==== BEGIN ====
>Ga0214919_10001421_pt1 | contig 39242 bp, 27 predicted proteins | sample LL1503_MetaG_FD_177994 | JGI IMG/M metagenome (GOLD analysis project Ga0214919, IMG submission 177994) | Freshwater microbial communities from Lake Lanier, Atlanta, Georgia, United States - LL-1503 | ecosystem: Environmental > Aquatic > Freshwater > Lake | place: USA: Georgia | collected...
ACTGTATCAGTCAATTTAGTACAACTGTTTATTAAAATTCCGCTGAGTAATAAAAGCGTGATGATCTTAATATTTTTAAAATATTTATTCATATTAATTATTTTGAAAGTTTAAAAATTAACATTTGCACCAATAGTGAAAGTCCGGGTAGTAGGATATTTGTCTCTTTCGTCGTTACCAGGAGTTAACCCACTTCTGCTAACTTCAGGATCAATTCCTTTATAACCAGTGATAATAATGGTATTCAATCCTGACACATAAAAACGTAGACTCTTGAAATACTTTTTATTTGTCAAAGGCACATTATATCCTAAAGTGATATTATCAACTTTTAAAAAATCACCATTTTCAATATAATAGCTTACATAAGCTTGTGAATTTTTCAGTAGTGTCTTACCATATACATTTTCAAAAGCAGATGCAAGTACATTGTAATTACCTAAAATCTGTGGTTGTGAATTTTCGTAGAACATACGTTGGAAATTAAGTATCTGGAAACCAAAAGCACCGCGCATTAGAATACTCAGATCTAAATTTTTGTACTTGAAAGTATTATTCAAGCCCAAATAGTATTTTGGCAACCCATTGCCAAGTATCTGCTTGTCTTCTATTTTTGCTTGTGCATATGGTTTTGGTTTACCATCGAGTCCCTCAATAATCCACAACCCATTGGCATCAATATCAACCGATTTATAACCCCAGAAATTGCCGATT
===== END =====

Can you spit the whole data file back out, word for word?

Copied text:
>Ga0214919_10001421_pt1 | contig 39242 bp, 27 predicted proteins | sample LL1503_MetaG_FD_177994 | JGI IMG/M metagenome (GOLD analysis project Ga0214919, IMG submission 177994) | Freshwater microbial communities from Lake Lanier, Atlanta, Georgia, United States - LL-1503 | ecosystem: Environmental > Aquatic > Freshwater > Lake | place: USA: Georgia | collected...
ACTGTATCAGTCAATTTAGTACAACTGTTTATTAAAATTCCGCTGAGTAATAAAAGCGTGATGATCTTAATATTTTTAAAATATTTATTCATATTAATTATTTTGAAAGTTTAAAAATTAACATTTGCACCAATAGTGAAAGTCCGGGTAGTAGGATATTTGTCTCTTTCGTCGTTACCAGGAGTTAACCCACTTCTGCTAACTTCAGGATCAATTCCTTTATAACCAGTGATAATAATGGTATTCAATCCTGACACATAAAAACGTAGACTCTTGAAATACTTTTTATTTGTCAAAGGCACATTATATCCTAAAGTGATATTATCAACTTTTAAAAAATCACCATTTTCAATATAATAGCTTACATAAGCTTGTGAATTTTTCAGTAGTGTCTTACCATATACATTTTCAAAAGCAGATGCAAGTACATTGTAATTACCTAAAATCTGTGGTTGTGAATTTTCGTAGAACATACGTTGGAAATTAAGTATCTGGAAACCAAAAGCACCGCGCATTAGAATACTCAGATCTAAATTTTTGTACTTGAAAGTATTATTCAAGCCCAAATAGTATTTTGGCAACCCATTGCCAAGTATCTGCTTGTCTTCTATTTTTGCTTGTGCATATGGTTTTGGTTTACCATCGAGTCCCTCAATAATCCACAACCCATTGGCATCAATATCAACCGATTTATAACCCCAGAAATTGCCGATT